Hundreds of shoppers and employees fled--or were trapped in--Topanga Plaza on Friday as police searched stores for an escaping robber who was among four gunmen who held up a nearby bank.
But after searching the massive shopping complex with dogs, Los Angeles police officers determined that the bandit had escaped. Three other suspected bank robbers, however, were arrested, two of them in the mall.
“We’ve completed a search of the mall and it appears the suspect has gotten away,” said Los Angeles Police Sgt. Gary Patton.
Patton justified the four-hour mall closure, saying, “I’ve got an armed suspect in there and I’m not going to allow the citizens in there on a shopping spree.”
Before officers could even set up yellow crime-scene tape to bar shoppers from entering the mall, two men were quickly arrested--one hiding in the bathroom of a hair salon and another near an escalator close to the Sears department store.
A third suspect was arrested on the roof of an apartment building at Kittridge Street and Glade Avenue in view of police and television news helicopter crews overhead.
The events began after an armed takeover-style robbery about 11 a.m. at Universal Bank on Erwin Street, in which no one was injured. Police said the four robbers left the bank in an Oldsmobile, but abandoned it minutes later after an explosive dye pack in the stolen cash--a common bank precaution to mark robbers--went off.
Officers from the West Valley station, drawn to the area by a silent alarm set off inside the bank, saw one of the men shed some of his clothing and the gang fled on foot into the crowded mall. Two customers helped pursuing officers locate two suspects, said LAPD Sgt. Vince Aguirre.
Police said that they had recovered the car, weapons and cash and that the suspects were being held at the West Valley station. FBI spokesman John Hoos said federal investigators would try to determine whether the men were responsible for other bank robberies.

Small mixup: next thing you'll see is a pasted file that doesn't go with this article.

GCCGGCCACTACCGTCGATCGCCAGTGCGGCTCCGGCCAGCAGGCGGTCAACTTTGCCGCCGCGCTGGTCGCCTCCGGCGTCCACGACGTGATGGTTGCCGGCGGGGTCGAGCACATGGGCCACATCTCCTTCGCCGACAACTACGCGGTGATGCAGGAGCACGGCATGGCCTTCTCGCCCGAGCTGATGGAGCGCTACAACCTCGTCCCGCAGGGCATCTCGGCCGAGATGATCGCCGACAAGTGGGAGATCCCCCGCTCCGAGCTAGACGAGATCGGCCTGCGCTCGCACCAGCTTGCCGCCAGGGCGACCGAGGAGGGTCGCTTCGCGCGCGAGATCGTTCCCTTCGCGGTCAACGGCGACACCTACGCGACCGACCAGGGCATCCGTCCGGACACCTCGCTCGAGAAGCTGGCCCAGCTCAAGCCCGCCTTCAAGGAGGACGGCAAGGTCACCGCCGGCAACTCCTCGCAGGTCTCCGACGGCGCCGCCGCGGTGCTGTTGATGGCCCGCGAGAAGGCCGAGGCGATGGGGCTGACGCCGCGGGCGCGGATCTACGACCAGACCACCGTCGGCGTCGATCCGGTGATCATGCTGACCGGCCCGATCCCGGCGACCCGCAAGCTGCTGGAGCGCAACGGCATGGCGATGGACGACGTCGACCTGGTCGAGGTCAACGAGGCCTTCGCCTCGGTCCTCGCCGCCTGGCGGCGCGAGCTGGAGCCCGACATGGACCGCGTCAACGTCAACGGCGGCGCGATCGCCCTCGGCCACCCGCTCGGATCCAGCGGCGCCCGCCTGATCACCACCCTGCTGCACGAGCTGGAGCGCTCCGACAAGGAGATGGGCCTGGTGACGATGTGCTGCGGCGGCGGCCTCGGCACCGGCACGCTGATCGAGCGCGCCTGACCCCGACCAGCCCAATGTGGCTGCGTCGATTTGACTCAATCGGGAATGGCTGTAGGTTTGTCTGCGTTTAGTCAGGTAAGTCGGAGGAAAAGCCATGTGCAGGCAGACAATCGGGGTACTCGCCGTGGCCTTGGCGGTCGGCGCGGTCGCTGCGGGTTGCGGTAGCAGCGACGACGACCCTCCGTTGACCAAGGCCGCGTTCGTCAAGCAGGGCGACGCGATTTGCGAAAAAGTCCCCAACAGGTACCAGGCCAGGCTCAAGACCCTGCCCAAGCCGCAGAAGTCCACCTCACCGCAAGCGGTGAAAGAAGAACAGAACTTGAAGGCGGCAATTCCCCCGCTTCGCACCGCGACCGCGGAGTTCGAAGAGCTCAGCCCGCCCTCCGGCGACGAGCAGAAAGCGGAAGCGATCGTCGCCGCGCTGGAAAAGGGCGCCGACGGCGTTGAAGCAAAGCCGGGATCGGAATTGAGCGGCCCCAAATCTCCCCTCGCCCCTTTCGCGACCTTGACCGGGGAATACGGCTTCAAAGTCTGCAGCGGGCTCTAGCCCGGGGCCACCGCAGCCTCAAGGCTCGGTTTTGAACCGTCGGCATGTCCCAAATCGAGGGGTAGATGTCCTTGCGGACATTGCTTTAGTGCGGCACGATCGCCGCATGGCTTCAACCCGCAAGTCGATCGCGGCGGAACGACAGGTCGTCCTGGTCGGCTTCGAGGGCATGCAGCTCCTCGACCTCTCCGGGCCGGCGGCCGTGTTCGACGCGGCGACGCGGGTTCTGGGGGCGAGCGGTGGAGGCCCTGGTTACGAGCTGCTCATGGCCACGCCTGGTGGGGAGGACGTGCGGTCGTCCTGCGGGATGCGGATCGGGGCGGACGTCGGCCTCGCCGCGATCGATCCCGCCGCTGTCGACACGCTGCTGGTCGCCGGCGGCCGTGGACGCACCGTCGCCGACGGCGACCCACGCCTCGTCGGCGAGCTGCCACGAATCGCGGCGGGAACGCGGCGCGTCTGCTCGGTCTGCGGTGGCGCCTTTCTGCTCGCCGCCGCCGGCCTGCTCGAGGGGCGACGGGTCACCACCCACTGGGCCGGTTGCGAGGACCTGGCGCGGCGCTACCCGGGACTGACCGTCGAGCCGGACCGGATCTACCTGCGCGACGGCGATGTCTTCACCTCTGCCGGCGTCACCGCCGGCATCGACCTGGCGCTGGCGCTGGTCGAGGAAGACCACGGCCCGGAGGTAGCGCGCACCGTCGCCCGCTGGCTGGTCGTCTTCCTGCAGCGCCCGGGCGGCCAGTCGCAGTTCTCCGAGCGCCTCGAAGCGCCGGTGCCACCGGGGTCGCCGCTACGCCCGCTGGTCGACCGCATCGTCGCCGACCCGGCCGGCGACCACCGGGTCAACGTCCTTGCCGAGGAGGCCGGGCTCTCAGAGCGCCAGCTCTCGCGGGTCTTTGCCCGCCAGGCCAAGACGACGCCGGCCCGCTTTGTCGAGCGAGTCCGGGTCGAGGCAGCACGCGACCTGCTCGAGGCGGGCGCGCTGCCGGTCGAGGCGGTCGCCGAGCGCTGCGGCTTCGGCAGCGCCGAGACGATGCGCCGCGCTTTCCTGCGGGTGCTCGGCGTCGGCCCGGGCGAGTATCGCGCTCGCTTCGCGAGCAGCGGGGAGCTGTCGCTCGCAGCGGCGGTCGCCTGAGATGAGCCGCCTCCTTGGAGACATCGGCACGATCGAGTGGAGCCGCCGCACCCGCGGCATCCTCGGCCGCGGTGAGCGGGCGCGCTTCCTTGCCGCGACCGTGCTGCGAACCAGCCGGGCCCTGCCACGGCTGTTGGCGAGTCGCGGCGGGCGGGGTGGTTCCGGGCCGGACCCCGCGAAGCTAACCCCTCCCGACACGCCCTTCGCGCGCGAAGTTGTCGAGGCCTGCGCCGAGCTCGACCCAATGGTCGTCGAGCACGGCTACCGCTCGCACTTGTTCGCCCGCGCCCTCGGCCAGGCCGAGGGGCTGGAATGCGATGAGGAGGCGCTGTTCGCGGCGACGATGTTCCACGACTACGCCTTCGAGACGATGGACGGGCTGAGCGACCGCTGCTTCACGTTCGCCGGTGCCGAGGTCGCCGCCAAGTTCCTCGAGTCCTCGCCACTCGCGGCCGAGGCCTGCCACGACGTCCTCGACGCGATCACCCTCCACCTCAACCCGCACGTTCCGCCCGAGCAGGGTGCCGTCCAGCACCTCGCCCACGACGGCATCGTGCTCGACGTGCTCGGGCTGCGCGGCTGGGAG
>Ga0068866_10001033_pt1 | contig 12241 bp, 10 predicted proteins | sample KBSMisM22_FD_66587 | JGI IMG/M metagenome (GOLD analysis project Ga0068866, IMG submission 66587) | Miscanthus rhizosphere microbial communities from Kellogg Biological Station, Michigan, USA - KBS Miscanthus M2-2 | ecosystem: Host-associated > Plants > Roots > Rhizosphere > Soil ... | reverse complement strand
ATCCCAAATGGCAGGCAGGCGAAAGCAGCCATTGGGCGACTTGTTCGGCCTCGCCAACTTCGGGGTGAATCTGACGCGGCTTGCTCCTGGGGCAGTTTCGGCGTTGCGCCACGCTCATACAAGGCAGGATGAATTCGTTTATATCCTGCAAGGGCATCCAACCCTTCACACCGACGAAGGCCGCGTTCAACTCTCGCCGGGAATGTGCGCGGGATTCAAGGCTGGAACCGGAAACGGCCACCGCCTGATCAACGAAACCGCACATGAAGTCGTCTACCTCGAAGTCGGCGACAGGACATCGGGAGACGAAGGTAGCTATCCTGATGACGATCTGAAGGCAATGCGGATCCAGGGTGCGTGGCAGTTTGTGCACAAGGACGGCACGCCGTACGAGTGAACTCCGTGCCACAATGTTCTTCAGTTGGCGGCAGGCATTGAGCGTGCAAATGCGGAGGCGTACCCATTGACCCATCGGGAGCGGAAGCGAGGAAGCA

After their arrests, the three men sat staring straight ahead in three separate patrol cars while Sgt. Jeri Weinstein mapped out strategy to search the mall. By noon, police had blocked entrances to the shopping center and employees and customers streamed out.
The parking lot became the waiting ground--well-dressed salesclerks from Nordstrom and other shops mixed with shoppers and valet parkers who read newspapers. Restaurants closed. Waiters and busboys from the California Pizza Kitchen, normally packed at the lunch hour, sat at window tables, watching the activity.
Meanwhile, police guarded all doorways, some with shotguns. LAPD helicopters circled the mall continuously.
Many shoppers were shocked at the daytime drama, though most appeared to take the inconvenience in good spirits.
“I came to pick up my paycheck and take advantage of my employee discount this morning,” said Eugene Miller, who stood outside the closed Sears store.
Said Kelly Davidian, 17, of Northridge: “Only in L.A. This is the only kind of place where people would rob a bank and then run to a mall.”
But by 3 p.m., some employees who had left the mall grew weary.
Gisela Cazadillas said she found the episode “quite upsetting.”
“He [the suspect] probably left and walked out with all the people,” Cazadillas said.
Some employees remained in their stores while police searched the 151,460-square-foot complex. Police blocked the entrances to the mall, but said they did not order shoppers to leave, that most patrons left voluntarily. Rather than evacuate all employees, police and mall security guards said they could remain as long as they shut shop gates, locked the doors and waited in back rooms, where possible.
Felicia Gordon, who works at The Limited clothing store, said she saw a man with a gun running toward the Robinsons-May department store. Police had initially thought the man was hiding in an air-conditioning duct there, but that report proved false. Officers also had thought that a woman accomplice was also hiding in the mall, but that also was false, they said.
One employee who remained but who had scant information, said, “We had to find out [what was happening] from people calling in who were watching it on TV.”
When the mall reopened at nearly 4 p.m., some shop gates remained closed and the mall was nearly deserted. The food court was empty save for hungry shop employees who lined up at the Dairy Queen, one of the first to reopen.
Though there were no official estimates of how much money was lost due to the mall closure, Gordon said The Limited probably lost about $1,000 and at least 60 customers.
“It was exciting,” she said. “It was all drama to me.”